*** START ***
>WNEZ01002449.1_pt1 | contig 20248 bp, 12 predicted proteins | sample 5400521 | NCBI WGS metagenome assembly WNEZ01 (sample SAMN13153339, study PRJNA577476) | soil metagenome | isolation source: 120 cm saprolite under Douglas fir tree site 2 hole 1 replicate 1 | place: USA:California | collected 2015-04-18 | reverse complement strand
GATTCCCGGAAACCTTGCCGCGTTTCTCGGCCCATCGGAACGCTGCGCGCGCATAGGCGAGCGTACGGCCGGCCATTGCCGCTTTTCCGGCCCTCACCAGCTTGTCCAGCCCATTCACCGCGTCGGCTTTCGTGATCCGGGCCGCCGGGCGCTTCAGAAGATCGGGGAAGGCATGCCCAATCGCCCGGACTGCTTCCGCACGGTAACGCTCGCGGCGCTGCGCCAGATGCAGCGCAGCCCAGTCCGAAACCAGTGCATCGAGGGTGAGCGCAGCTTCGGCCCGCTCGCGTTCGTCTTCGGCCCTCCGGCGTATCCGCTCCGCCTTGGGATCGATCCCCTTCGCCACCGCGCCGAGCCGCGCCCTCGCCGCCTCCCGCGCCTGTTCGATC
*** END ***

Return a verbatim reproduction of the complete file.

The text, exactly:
>WNEZ01002449.1_pt1 | contig 20248 bp, 12 predicted proteins | sample 5400521 | NCBI WGS metagenome assembly WNEZ01 (sample SAMN13153339, study PRJNA577476) | soil metagenome | isolation source: 120 cm saprolite under Douglas fir tree site 2 hole 1 replicate 1 | place: USA:California | collected 2015-04-18 | reverse complement strand
GATTCCCGGAAACCTTGCCGCGTTTCTCGGCCCATCGGAACGCTGCGCGCGCATAGGCGAGCGTACGGCCGGCCATTGCCGCTTTTCCGGCCCTCACCAGCTTGTCCAGCCCATTCACCGCGTCGGCTTTCGTGATCCGGGCCGCCGGGCGCTTCAGAAGATCGGGGAAGGCATGCCCAATCGCCCGGACTGCTTCCGCACGGTAACGCTCGCGGCGCTGCGCCAGATGCAGCGCAGCCCAGTCCGAAACCAGTGCATCGAGGGTGAGCGCAGCTTCGGCCCGCTCGCGTTCGTCTTCGGCCCTCCGGCGTATCCGCTCCGCCTTGGGATCGATCCCCTTCGCCACCGCGCCGAGCCGCGCCCTCGCCGCCTCCCGCGCCTGTTCGATC